I’ll get back to you next week with results…
I squinted at the parking meter machine in front of me. All I had to do was put money in, tell it how long I wanted on the meter, and it would spit out the proper receipt for me to place on my windshield. The October morning sun lay out over the car and glinted in the windows of the tall buildings in a way that told me the car would be in the shade shortly.
Just as I put the ticket under my windshield wiper, I looked back and saw a man walking toward me. This was a city – Baltimore; there were a lot of people walking toward and away from me, but this guy was headed on a beeline right for me. I wasn’t really worried. It was a crowded street in broad daylight. But I didn’t have any idea what he could want from me. He was a big guy, tall and broad, with a deep chocolate complexion and a wide mouth full of teeth – one of them large and gold. I only noticed his teeth because he was smiling.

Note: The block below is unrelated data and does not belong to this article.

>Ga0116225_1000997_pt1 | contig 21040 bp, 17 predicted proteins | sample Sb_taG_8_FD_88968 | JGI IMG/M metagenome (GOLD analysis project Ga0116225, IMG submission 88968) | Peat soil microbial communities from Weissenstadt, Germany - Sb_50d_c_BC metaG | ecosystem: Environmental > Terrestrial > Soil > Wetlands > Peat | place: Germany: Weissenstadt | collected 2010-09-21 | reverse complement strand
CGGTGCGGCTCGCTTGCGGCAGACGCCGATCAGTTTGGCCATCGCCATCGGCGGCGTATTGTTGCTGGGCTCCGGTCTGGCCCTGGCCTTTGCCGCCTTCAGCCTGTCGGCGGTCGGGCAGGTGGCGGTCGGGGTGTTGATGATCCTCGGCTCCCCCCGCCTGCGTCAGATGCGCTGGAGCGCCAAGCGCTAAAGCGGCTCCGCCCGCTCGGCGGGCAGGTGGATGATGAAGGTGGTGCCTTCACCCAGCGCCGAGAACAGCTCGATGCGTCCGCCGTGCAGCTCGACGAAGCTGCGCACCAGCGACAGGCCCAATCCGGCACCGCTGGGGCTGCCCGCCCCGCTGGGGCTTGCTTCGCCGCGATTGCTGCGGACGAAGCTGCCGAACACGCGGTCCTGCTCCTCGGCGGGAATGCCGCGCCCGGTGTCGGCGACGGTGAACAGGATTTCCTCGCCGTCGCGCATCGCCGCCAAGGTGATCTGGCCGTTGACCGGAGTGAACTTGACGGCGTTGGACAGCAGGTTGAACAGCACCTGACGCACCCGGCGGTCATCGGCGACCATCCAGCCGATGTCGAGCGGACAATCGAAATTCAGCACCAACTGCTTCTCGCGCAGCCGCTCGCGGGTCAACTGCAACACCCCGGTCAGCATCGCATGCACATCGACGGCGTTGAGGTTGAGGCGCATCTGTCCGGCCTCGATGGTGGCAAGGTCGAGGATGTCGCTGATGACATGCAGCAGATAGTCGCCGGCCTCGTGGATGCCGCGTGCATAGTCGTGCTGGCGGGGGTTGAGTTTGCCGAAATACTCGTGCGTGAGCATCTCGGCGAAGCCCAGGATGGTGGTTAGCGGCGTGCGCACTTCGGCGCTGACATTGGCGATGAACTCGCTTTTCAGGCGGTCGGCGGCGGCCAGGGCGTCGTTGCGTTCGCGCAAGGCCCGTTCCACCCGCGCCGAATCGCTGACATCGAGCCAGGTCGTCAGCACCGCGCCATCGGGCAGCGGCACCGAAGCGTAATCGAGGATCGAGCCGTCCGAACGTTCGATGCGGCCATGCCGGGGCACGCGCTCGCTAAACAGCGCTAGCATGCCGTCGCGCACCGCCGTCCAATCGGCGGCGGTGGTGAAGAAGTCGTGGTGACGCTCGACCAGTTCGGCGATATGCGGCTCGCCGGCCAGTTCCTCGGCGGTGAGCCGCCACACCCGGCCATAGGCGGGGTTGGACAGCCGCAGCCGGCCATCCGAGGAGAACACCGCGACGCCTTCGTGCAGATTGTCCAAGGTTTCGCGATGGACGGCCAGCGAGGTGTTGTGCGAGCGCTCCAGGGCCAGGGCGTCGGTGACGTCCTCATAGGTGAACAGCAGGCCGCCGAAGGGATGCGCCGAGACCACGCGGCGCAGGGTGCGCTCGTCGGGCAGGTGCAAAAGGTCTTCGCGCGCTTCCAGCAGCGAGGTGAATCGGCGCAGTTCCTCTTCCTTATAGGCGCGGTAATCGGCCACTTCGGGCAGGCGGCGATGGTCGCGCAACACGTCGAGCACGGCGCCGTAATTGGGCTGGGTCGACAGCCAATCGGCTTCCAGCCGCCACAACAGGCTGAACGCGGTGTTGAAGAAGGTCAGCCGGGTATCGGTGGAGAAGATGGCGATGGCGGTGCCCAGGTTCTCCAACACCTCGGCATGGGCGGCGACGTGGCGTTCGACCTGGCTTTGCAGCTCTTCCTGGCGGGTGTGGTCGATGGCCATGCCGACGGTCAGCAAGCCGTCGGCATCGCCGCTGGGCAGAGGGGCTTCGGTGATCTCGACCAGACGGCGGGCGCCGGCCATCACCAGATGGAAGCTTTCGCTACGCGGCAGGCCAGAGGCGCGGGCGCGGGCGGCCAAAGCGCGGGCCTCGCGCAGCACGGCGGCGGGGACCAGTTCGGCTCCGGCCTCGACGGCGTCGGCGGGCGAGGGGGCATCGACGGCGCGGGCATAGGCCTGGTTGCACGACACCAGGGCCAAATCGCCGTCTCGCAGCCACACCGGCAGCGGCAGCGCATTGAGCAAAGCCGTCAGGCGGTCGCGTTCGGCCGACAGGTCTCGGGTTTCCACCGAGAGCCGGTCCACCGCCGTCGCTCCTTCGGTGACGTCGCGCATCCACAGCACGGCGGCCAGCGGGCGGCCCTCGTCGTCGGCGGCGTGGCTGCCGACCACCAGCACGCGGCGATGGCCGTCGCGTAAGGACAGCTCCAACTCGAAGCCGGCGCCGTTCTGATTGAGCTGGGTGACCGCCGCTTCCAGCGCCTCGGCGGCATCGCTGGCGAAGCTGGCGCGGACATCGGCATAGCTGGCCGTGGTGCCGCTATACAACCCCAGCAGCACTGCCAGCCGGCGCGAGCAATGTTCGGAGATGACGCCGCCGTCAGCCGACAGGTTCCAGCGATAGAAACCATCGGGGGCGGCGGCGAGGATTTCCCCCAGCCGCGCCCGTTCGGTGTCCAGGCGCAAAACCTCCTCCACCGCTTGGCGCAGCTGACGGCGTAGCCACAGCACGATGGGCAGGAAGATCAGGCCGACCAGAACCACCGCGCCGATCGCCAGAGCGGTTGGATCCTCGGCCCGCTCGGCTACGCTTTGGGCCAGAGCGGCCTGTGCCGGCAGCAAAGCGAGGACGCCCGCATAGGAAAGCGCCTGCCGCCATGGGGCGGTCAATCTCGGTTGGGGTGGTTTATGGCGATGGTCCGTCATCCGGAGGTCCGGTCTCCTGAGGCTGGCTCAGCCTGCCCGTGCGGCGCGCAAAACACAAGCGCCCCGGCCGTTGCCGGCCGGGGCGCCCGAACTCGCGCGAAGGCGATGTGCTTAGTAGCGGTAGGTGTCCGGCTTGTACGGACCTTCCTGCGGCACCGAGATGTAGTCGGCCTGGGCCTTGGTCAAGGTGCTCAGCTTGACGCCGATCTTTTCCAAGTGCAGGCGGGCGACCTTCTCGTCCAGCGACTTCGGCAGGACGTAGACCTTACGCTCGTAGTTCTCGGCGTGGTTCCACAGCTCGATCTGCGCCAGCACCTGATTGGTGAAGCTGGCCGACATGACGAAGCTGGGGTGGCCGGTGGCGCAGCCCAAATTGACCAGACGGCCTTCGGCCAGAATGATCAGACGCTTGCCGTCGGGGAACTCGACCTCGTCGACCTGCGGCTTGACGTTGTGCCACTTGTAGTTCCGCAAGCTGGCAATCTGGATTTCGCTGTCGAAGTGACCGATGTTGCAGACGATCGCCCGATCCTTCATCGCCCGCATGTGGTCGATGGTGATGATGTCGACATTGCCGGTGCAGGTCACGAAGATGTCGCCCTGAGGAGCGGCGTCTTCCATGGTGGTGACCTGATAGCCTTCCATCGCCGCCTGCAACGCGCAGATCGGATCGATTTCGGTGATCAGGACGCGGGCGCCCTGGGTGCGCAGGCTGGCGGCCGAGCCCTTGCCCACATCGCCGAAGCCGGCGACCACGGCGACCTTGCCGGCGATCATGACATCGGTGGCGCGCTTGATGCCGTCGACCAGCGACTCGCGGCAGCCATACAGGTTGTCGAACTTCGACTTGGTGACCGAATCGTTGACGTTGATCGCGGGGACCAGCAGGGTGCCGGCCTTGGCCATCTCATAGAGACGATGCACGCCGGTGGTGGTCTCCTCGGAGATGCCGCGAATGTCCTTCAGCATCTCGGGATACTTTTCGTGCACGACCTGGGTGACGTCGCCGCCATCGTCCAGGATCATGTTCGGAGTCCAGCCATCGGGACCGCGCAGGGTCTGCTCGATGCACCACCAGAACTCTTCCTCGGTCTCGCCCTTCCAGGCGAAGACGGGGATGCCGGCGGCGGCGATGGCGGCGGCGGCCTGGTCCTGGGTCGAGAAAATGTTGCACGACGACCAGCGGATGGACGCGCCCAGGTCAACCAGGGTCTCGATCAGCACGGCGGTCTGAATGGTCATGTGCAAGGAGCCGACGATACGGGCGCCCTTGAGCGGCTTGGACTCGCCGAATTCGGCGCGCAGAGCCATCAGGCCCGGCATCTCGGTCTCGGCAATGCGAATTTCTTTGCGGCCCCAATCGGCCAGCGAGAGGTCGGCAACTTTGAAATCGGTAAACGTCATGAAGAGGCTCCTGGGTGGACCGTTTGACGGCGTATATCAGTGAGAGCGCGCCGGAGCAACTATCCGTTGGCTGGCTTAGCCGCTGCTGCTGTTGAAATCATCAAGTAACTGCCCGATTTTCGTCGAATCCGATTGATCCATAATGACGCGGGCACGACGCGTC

He held out something in his palm. “Hey,” he said, “I just donated to cancer research over there.” He indicated down the street with his head. “I got this pink bracelet. You’re kinda cute. Do you want it?”
It took me a minute to catch my breath as I looked at the standard-issue pink, rubber bracelet in his hand. Who was this guy? “You know,” I said slowly, “I have cancer.”
“You’re kidding me!” he exclaimed, his palm still outstretched.
I shook my head. “It’s true. I just finished my last treatment and hopefully I’ll find out soon that I’m well again.”
“Then you have to take this bracelet,” he said, putting it into my hand, which I had put out.
“I will,” I said, nodding. “I’ll take all the good karma I can get.”